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Genocide and International Relations
Changing Patterns in the Transitions of the Late Modern World

$27.99 (P)

  • Date Published: October 2013
  • availability: In stock
  • format: Paperback
  • isbn: 9780521125178

$ 27.99 (P)

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About the Authors
  • 'Genocide and International Relations' lays the foundations for a new perspective on genocide in the modern world. Genocide studies have been influenced, negatively as well as positively, by the political and cultural context in which the field has developed. In particular, a narrow vision of comparative studies has been influential in which genocide is viewed mainly as a 'domestic' phenomenon of states. This book emphasizes the international context of genocide, seeking to specify more precisely the relationships between genocide and the international system. Shaw aims to re-interpret the classical European context of genocide in this frame, to provide a comprehensive international perspective on Cold War and post-Cold War genocide, and to re-evaluate the key transitions of the end of the Second World War and the end of the Cold War.

    • Proposes a new approach to modern genocide by treating it systematically in the context of international relations
    • Re-evaluates classical European and colonial genocide and the post-Second World War and post-Cold War transitions in genocide, enabling scholars and students to see the historical limitations, as well as the strengths, of the Genocide Convention and post-1989 genocide policy
    • Provides a compelling critique of the negative influences of cultural and political context on the field - genocide studies will need to re-evaluate the relationships between scholarship and politics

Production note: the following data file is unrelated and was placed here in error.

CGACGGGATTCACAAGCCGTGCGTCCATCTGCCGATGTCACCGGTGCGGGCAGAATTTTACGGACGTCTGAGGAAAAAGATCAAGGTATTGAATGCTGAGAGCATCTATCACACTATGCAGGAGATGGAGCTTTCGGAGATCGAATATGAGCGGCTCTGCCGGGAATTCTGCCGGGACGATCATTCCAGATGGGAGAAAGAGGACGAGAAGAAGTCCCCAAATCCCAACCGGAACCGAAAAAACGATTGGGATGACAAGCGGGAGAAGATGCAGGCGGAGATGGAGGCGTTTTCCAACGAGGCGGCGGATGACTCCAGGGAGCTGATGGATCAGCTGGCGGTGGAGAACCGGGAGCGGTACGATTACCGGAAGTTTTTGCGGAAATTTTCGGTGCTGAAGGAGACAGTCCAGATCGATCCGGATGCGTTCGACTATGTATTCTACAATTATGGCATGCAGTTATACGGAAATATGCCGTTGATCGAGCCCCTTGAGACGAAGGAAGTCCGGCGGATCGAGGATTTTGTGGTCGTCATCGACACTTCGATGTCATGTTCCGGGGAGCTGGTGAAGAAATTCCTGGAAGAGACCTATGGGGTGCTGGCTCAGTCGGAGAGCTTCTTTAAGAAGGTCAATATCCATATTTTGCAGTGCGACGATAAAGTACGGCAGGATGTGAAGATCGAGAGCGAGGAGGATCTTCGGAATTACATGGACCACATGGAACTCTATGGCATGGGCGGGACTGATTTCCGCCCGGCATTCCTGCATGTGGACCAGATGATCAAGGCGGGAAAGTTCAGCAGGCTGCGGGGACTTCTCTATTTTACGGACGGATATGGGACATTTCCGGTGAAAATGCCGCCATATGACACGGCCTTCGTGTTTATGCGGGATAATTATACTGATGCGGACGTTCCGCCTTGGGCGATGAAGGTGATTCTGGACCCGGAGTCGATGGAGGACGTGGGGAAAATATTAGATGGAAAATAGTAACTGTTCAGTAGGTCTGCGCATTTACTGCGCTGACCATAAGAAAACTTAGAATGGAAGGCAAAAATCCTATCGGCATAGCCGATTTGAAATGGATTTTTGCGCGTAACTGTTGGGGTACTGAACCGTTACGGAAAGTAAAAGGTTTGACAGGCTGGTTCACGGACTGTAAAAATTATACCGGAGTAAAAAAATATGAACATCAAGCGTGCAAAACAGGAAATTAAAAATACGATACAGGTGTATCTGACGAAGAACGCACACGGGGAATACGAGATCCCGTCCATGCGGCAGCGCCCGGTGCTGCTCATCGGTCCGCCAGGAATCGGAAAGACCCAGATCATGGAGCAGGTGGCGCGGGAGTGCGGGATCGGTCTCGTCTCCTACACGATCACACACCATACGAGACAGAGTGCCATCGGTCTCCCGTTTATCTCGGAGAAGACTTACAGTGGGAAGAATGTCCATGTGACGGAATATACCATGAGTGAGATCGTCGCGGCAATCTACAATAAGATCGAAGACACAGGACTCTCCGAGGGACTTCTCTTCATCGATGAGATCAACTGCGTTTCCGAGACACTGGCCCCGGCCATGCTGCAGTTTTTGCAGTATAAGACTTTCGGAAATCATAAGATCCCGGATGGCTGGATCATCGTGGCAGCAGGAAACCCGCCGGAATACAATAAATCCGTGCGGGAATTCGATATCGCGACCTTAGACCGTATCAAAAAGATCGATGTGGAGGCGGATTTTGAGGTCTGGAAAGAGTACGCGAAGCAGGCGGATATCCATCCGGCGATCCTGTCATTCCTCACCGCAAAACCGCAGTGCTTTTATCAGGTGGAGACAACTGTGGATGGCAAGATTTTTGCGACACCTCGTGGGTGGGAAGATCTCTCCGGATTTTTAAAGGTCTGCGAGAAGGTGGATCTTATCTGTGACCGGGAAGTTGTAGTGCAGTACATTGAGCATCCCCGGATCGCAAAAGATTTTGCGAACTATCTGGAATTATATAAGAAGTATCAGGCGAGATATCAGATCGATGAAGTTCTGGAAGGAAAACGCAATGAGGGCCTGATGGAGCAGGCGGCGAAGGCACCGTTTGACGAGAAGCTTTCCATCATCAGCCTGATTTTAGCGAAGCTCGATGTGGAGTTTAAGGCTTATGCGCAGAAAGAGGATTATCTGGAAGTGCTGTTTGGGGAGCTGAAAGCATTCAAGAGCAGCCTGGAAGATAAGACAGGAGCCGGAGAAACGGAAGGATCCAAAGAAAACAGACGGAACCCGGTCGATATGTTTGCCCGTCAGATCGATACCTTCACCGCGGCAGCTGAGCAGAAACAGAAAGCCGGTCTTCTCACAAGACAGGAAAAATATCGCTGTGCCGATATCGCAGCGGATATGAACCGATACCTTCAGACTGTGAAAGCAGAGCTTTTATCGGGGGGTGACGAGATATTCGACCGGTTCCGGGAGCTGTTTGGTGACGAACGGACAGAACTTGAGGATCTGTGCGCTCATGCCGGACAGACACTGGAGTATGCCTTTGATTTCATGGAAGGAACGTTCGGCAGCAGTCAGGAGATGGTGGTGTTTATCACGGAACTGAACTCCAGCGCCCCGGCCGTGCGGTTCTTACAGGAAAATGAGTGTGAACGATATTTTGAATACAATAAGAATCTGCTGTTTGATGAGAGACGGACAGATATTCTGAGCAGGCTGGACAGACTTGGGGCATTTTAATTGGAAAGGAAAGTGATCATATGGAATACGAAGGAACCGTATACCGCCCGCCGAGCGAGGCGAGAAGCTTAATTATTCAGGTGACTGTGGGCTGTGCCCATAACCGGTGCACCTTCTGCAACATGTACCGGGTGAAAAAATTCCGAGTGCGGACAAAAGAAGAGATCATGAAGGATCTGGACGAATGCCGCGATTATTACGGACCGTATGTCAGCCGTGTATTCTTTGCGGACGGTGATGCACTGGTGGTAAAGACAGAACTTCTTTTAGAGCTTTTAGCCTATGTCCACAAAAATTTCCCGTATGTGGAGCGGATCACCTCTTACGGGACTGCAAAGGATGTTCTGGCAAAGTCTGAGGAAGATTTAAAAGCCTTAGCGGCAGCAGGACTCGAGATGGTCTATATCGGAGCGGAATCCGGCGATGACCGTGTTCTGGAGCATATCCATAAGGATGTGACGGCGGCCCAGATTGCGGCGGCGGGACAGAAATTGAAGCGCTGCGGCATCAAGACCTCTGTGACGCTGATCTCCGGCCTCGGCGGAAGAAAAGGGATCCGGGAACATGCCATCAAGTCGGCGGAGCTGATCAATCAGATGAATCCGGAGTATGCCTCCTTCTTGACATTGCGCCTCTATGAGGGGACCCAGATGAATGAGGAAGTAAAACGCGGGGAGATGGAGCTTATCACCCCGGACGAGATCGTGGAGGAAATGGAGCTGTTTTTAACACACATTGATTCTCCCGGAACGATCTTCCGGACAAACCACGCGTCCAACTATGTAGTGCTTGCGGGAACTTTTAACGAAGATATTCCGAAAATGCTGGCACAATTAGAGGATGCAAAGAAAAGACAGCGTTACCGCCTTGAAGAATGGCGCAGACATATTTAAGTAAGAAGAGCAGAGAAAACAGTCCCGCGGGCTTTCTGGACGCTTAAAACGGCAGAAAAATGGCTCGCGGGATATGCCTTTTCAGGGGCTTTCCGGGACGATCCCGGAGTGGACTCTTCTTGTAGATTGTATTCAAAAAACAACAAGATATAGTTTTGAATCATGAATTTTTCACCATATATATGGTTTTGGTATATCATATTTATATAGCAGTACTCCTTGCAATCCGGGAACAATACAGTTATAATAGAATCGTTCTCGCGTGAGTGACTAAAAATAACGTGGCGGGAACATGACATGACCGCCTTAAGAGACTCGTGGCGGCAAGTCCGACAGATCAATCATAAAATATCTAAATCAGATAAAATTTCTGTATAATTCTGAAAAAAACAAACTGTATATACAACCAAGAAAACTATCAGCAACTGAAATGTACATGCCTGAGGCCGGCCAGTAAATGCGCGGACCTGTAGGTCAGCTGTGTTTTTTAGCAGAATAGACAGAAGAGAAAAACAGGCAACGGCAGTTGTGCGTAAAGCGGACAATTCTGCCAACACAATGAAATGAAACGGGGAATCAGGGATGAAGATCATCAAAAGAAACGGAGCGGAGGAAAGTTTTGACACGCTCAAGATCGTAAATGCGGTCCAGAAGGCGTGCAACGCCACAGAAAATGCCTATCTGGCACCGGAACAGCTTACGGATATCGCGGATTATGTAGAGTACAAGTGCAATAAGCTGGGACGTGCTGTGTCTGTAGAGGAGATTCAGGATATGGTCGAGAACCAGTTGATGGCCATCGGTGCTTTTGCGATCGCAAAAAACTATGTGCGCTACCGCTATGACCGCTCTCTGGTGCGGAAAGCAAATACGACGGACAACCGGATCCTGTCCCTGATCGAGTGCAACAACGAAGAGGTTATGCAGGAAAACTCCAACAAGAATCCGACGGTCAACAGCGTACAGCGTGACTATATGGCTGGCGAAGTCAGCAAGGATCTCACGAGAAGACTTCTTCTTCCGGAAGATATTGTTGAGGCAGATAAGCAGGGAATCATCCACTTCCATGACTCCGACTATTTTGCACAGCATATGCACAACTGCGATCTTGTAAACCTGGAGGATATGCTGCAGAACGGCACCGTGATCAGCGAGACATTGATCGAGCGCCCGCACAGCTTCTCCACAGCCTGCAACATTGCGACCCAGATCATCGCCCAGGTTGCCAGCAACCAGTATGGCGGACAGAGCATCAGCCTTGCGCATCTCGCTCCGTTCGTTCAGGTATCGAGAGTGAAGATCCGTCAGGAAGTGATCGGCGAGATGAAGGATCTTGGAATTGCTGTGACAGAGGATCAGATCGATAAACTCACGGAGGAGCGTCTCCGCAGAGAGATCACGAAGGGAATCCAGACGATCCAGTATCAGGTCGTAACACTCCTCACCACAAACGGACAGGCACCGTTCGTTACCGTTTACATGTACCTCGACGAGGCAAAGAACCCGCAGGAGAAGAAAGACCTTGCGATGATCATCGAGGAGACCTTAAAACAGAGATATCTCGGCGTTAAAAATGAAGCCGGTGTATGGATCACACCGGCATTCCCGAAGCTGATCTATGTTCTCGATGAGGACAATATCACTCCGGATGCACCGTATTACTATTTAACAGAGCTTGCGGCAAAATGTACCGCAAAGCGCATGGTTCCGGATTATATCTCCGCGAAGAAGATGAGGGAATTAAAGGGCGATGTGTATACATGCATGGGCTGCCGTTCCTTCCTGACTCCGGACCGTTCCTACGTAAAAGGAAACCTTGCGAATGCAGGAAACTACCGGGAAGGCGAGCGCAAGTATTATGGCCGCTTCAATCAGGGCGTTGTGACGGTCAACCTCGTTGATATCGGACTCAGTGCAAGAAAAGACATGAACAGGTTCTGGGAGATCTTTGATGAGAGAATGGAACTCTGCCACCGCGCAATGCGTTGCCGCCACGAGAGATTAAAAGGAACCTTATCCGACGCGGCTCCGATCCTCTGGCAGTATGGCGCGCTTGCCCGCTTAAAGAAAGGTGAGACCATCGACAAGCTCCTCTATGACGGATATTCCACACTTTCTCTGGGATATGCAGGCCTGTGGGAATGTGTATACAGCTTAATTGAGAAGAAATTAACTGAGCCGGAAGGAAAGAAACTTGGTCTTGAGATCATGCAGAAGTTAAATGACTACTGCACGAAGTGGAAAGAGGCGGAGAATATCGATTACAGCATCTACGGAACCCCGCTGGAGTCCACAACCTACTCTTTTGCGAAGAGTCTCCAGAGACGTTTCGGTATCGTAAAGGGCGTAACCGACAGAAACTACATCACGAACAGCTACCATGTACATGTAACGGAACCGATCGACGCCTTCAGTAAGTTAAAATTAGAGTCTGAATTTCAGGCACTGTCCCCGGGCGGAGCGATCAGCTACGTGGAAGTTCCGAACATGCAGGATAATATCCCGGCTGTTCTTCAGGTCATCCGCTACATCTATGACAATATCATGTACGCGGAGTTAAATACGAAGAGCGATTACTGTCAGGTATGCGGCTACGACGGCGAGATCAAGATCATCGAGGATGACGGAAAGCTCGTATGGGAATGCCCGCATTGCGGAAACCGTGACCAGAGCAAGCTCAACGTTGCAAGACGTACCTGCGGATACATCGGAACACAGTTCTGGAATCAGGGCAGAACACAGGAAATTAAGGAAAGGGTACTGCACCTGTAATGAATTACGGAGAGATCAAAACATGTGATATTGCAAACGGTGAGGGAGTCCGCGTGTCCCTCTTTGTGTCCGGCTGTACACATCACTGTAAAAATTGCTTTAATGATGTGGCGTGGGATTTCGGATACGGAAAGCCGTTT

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    Reviews & endorsements

    "A pioneer scholar of globalization and contemporary warfare, Martin Shaw now focuses his sharp eye on international relations and genocide. This book's marrying of these fields challenges both theorists and historians to rethink the categories and temporalities of their analysis. It is an important innovation." - A. Dirk Moses, Professor of Global and Colonial History, European University Institute, Florence, Italy

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    Product details

    • Date Published: October 2013
    • format: Paperback
    • isbn: 9780521125178
    • length: 246 pages
    • dimensions: 227 x 152 x 14 mm
    • weight: 0.37kg
    • availability: In stock
  • Table of Contents

    Part I. Perspectives:
    1. Emancipating genocide research
    2. Fallacies of the comparative genocide paradigm
    3. World-historical perspectives: international and colonial
    Part II. Twentieth-Century Genocide:
    4. European genocide: inter-imperial crisis and world war
    5. The 1948 Convention and the transition in genocide
    6. Cold War, decolonization and post-colonial genocide
    7. The end of the Cold War and genocide
    Part III. New Patterns of Genocide:
    8. Genocide in political and armed conflict: theoretical issues
    9. Genocide in twenty-first-century regional and global relations
    10. Conclusions: history and future of genocide.

  • Author

    Martin Shaw, University of Sussex
    Martin Shaw is a historical sociologist specialising in global politics, war and genocide. He is Research Professor of International Relations at the Institut Barcelona d'Estudis Internacionals, Professorial Fellow in International Relations and Human Rights at Roehampton University, London, and Emeritus Professor of Sussex University. Shaw's books What is Genocide? (2007) and War and Genocide: Organized Killing in Modern Society (2003) have established him as a major authority in the genocide field. He is the author of several books on war, most recently The New Western Way of War: Risk-Transfer War and Its Crisis in Iraq (2005) and Civil Society and Media in Global Crises: Representing Distant Violence (1996), and on global change, notably Theory of the Global State: Globality as Unfinished Revolution (Cambridge University Press, 2000). His website is

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